Check out the interview below to learn more about Kitchener Ontario abstract artist, Melina Power and see more of her abstract art.
Kitchener Artist Melina Power
How would you describe your artistic style?
I would describe my artistic style as Contemporary Abstract with an exploration of texture and colour.
What is the biggest goal you try to achieve with your art?
Achieving freedom of expression. Painting for me is such an exploratory journey and I love letting my intuition build the composition. It’s a rebellion against precision and logic, and an acceptance of freedom of creation.
What’s the main inspiration for your art?
Inspiration to me centers around colour, texture, and intuition.
What’s your favourite thing about being an abstract artist?
Mixing and applying colour. It’s amazing what you can mix up and build upon with primary colours. I also really love experimenting with colour application (watering it down very thin or slopping it on super thick so it appears almost sculptural). I feel like every time I paint, I fall in love with my palette. It’s magic to see all the past mixed colours layered side by side, or on top of one another. This mixing of past colours makes for a beautiful abstract composition on its own. That exploratory freedom and accidental beauty is what I aim for in my pieces.
Have you always created abstract art or did you start out creating other styles?
I was trained formally in Fine Arts from the University of Guelph, so I’ve had the technical knowledge to paint in more realistic and subject-oriented ways, but abstract has more of a holistic experience than any other style. It’s a lot about the journey and leaving marks along the way, rather than focusing on the proportions or accuracy of depicting a particular subject.
If you could describe your art in three words, what would they be?
Textural, vibrant, & liberating.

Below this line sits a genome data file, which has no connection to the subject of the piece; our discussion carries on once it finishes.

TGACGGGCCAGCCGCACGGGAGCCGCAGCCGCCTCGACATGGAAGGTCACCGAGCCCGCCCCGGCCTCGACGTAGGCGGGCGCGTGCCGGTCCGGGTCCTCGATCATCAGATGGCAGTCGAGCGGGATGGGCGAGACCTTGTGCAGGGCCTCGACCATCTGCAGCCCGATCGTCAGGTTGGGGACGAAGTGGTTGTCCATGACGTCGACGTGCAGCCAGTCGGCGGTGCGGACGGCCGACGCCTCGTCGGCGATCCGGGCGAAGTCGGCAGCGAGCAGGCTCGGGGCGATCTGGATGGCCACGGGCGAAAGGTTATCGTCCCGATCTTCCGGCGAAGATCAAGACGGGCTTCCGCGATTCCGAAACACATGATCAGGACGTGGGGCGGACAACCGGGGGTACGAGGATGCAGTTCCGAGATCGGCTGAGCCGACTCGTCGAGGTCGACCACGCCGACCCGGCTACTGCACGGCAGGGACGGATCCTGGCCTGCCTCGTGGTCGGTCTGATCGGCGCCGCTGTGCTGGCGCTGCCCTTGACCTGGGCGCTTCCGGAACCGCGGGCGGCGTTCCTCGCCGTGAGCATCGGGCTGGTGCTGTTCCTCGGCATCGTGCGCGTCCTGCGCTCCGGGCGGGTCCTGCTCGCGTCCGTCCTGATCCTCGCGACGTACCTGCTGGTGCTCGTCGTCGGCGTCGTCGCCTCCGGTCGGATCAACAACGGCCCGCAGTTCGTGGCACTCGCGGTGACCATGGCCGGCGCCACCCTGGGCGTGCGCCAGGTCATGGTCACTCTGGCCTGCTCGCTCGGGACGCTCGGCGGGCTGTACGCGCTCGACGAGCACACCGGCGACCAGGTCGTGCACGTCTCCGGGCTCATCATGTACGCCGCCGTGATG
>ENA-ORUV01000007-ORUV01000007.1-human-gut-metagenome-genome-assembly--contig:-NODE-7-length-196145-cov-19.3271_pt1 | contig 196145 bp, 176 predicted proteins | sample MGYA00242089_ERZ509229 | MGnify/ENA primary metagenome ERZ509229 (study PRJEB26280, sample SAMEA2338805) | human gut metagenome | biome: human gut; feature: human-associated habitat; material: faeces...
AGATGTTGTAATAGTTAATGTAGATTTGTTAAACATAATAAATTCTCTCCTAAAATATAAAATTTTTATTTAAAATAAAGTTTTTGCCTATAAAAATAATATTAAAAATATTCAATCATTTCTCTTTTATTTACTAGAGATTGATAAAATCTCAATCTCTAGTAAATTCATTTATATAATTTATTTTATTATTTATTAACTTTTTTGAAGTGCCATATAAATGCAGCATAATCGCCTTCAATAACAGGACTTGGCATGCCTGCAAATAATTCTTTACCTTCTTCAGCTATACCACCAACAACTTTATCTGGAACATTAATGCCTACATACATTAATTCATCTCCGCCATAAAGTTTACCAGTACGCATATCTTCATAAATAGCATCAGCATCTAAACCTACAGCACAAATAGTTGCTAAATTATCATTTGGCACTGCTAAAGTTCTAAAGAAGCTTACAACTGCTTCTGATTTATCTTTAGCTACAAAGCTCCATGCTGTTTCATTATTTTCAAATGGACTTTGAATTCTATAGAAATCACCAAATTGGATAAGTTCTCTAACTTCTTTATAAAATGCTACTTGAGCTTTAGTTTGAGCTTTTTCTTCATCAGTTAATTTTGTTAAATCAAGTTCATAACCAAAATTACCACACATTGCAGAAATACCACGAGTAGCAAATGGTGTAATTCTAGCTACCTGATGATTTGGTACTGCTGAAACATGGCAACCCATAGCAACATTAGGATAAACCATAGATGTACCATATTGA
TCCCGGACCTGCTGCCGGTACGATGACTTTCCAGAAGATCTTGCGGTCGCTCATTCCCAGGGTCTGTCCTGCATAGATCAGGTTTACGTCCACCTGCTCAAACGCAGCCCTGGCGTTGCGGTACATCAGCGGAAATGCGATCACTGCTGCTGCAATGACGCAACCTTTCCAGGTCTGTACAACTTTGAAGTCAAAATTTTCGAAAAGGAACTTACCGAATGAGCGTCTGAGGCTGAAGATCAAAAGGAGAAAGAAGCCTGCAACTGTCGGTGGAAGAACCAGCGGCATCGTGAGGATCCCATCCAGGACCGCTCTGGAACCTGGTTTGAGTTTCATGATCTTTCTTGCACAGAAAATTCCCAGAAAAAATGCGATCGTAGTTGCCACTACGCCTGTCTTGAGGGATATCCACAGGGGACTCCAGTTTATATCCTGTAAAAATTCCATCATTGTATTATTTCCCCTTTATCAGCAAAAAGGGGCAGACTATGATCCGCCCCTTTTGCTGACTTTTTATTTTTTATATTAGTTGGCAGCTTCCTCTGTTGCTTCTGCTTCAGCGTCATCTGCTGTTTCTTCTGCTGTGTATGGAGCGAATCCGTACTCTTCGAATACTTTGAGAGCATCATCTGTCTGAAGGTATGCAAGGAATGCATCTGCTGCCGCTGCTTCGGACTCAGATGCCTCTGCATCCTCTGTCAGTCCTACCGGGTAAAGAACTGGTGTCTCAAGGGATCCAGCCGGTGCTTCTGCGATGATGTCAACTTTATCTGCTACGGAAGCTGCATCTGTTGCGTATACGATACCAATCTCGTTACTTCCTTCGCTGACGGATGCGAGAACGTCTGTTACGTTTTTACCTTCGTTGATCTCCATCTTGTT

What’s one thing people might not know about you or your art journey so far?
I have a very diverse artistic practice. Outside of painting, I do freelance graphic design (in my early 20s I worked as a full-time graphic designer) and I’m also a trained jeweller & goldsmith. Painting is a release for me and all the technical & precision work I do when metalsmithing. I design and handcraft silver and gold jewellery with a modern yet distinctive flare. I also think of my jewellery as wearable art that is meant to be cherished and worn. Painting is my break from working at the jeweller’s bench. It’s my chance to let loose and be free with my creative touch.
Did you always know you’d be an artist or how has your art journey progressed?
Since a very young age I was always sketching, making collages, colouring, etc. I love working with my hands and love being in a studio setting. It’s a chance for me to recharge and really connect with myself, which I find so special. I think making art has this amazing quality where you truly lose track of time. Not many activities have that charm. I guess you could say at a young age I often said “I want to be an artist when I grow up”. However, when I think of it, being an artist is really a mentality. So, in that sense, my mentality has never really changed, and I think some of the work I created before I was formally trained is just as beautiful and worthy.
In your opinion, what’s the most important personal characteristic needed to embark on a career as an artist?
Curiosity! Never stop wondering. Questions are the prerequisite to inspiration. Not every question needs an answer, but being in a state of wonder & awe is sometimes the best place to be. Explore your curiosities and see what happens, you might just create something that really pulls at the heart-strings and feels totally right.
What advice would you give up and coming abstract artists?
Constantly have your eyes open. Really observe things, even the small stuff that people tend to overlook. Like really look at the sky. You’ll notice way more than the colour blue and how the clouds don’t actually look pure white.
Do you have any favourite podcasts or books that you love and that have contributed to your journey as an artist?
“Steal Like an Artist: 10 Things Nobody Told You About Being Creative” by Austin Kleon. Highly recommend. Quick read, but super impactful.
What’s your most fulfilling and enjoyable experience as an artist so far?
When you get to share your creations with the world and see your work in other people’s homes & spaces. It feels like a piece of you will live on forever.
Where do you see yourself and your art in 5 years?
Continued exploration and growth. To me, being an artist is all about the journey, not the destination.
What do you love most about abstract art?
Do you have any favourite quotes?